My Dozen Favorite Filmmakers

January 15th, 2019 by Max Allan Collins

Here’s just what no one’s been asking for – my list of favorite film directors and why!

First, let me say that some of my favorite films are by directors not on this list – Anatomy of a Murder, Groundhog Day, Army of Darkness, Here Comes Mr. Jordan, How to Succeed in Business Without Really Trying, Harvey, Chinatown and The Maltese Falcon, among others. Blake Edwards and Robert Aldrich gave us The Great Race and Kiss Me Deadly respectively, but also some (let’s face it) real turkeys. Budd Boetticher directed several of my favorite westerns, but his fairly small overall output also included some not terribly interesting films – he should be applauded, however, for doing the first several episodes of Maverick and defining the great James Garner-starring series.

But that’s TV. We’re talking film today.

These are directors who almost always interest me, whose work I collect on Blu-ray and/or DVD, and who have each given me a number of my favorite films. This is a list of a dozen, so don’t look for a lot of detail.

Also, you may be surprised to see me looking at film as if it’s the director who’s responsible, not the writer. Keep in mind a good number of these filmmakers also wrote or co-wrote the films in question. But having both written and directed films, I can tell you the thing writers don’t want you to know (and some of them don’t know themselves, because they have been limited to the writing side): it’s the director, if he or she is any good, who creates the film. A script is a hugely important part, but executing that script – particularly when the director is involved in editing, where the movie is really made – is what it’s all about.

1. ALFRED HITCHCOCK. When I made my little movie Mommy almost twenty-five years ago, and suddenly had the directing chore dropped in my lap, I felt overwhelmed, not having prepared for that job. I was just supposed to co-produce. We made a sequel a year or two later, during which time I watched every Hitchcock film available – all the sound ones, and a good number of the silents. Hitchcock is a school any maker of narrative films can go to and should. Vertigo is only one of half a dozen masterpieces, and plenty more are merely great.

2. JERRY LEWIS. Lewis was the great comedy director of the mid-20th Century. He was not the greatest director of comedies – that was probably Billy Wilder – but the greatest director of a star comedian…and he filled both roles. The Ladies’ Man and The Nutty Professor are both stellar works; so is The Bellboy, and The Patsy is also good. He made some truly terrible films as well – for example, Three on a Couch and Which Way to the Front? – but they were the terrible films of a real filmmaker and unique genius. Yup, the French were right.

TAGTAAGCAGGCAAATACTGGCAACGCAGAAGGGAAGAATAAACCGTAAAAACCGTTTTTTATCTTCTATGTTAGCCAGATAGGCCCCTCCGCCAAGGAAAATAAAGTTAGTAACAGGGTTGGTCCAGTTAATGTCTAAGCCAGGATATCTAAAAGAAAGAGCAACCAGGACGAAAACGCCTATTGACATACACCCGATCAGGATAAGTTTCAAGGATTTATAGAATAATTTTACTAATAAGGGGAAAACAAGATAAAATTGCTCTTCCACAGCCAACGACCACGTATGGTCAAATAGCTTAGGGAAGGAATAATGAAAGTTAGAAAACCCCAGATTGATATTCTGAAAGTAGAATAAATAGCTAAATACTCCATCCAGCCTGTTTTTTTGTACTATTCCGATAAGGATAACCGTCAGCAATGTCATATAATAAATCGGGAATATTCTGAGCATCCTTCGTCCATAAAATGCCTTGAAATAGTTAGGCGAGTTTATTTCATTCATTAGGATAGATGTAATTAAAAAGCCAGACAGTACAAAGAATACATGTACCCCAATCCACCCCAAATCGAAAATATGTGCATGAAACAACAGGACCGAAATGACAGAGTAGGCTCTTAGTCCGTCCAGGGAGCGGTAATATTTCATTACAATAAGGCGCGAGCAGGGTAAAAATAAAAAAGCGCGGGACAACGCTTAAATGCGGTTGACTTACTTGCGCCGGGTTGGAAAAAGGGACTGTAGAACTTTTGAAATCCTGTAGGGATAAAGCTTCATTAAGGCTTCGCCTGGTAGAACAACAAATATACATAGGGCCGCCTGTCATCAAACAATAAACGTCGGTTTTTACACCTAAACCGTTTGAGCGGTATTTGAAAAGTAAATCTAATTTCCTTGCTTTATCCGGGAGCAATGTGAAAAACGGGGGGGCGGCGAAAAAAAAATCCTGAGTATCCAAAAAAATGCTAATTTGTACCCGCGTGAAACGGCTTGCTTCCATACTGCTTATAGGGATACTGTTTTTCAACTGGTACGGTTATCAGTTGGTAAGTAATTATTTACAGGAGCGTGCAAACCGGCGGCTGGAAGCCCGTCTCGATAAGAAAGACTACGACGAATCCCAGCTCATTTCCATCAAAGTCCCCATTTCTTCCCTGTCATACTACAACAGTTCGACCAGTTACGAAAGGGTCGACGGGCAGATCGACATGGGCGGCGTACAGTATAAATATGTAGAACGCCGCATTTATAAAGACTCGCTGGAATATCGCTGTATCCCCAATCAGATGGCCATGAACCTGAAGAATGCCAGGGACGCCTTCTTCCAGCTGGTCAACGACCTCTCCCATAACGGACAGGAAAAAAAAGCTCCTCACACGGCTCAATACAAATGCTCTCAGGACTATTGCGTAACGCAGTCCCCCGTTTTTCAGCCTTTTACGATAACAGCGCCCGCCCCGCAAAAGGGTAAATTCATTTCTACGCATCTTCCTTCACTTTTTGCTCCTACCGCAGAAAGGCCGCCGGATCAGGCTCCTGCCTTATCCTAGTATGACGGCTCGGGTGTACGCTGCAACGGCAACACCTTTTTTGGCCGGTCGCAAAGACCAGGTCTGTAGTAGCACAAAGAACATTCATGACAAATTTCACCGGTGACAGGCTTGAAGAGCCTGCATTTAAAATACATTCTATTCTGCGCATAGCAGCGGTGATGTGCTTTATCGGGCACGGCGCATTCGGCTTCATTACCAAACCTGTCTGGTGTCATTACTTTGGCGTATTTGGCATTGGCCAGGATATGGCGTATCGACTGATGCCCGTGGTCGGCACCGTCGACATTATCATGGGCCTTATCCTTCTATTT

3. JOSEPH H. LEWIS. This Lewis is the greatest B movie maker of all time, even better than Ulmer, who was damn good. While Gun Crazy and The Big Combo are the clear masterworks, many other Joe Lewis films – My Name Is Julia Ross and So Dark the Night come to mind – are also first-rate. Unlike Sam Fuller, Lewis tended not to do as well when given an A-film budget.

4. HENRI-GEORGES CLOUZOT. While his body of narrative film is relatively small, Clouzot’s list includes masterwork after masterwork – Le Corbeau, Manon, Wages of Fear and Les Diaboliques among them. Probably the only real competition Hitchcock ever had – both in terms of thrillers and sheer filmmaking skill – Clouzot was controversial because of movies he made during the Nazi occupation (subversive though they were to his masters). He also notoriously treated his actors harshly, to get the right feeling out of them on screen. He would on occasion slap an actress. When he tried this with Brigitte Bardot, she kicked him in the balls.

5. JACQUES TATI. Tati made an even smaller handful of films than Clouzot, but they are all wonderful, and Monsieur Hulot’s Holiday, Mon Oncle and Playtime are utter genius – comedies quietly satirical, sly and affectionate toward a France that’s slipping into the past and galloping into the future, making you have to pay attention to know how truly great, and funny, they are.

6. DON SIEGEL. Siegel is to the pure crime film as Hitchcock is to the thriller and Ford to the Western. His years as an editor made him the best in the business at putting together shoot-outs and other action sequences. He was another B-movie master, although he slid effortlessly into a later A-movie career, thanks to his Clint Eastwood relationship. Invasion of the Body Snatchers, Hell Is for Heroes (with Bobby Darin!), The Killers, Dirty Harry…those are the work of a great filmmaker.

7. BRIAN DEPALMA. DePalma has always had his detractors, and some of his films have been less than great, but even those are of interest. For me, it’s the period of Sisters, Phantom of the Paradise and Obsession that seal the deal. But much of what followed, starting with Carrie, demonstrated that you can study Hitchcock and still be joltingly original. I usually do not like camera work that calls attention to itself. But DePalma makes the technique intrinsic to the storytelling.

8. HOWARD HAWKS. Hawks was more concerned with good scenes than good stories, and that should bother me, but damn! Are you kidding? That overlapping dialogue, the strong man/woman relationships, the well-staged action scenes. We’re talking His Girl Friday, Bringing Up Baby, The Big Sleep, Red River, Rio Bravo…the guy justified his time on the planet, all right.

9. JOHN FORD. Do I need to say anything more than THE SEARCHERS? Okay, if you insist: Stagecoach, Young Mr. Lincoln, Grapes of Wrath, The Quiet Man, The Man Who Shot Liberty Valance…and on and on.

10. JEAN-PIERRE MELVILLE. Clouzot was the great French thriller director, but Melville was the great French crime film director. My favorites are Bob le Flambeur, Le Samourai, Le Cercle Rouge, and Un Flic. His is a world of cool professionals of crime – some crooks, some cops.

11. JOHN WOO. The great Hong Kong film director (and writer) has been little heard from lately, and none of his Hollywood output has compared to the HK masterpieces – A Better Tomorrow, A Better Tomorrow 2, The Killer, Hardboiled. But his distinctive stamp on action scenes, and his mingling of seemingly mismatched influences – Sam Peckinpah, Douglas Sirk, Jean-Pierre Melville (him again) – make a unique contribution to the world of narrative film.

12. SAM FULLER. Fuller was a lunatic, but what a lunatic. He could get so wrapped up in his tabloid approach that the B-movie attitudes of even his A productions could become over-the-top cartoons. And it’s true that even his best work for the major studios – Forty Guns, Pick Up on South Street, House of Bamboo – had over-the-top aspects, making them memorable and distinctly his. He didn’t call “action” on set, he fired off a gun. How can you not love that?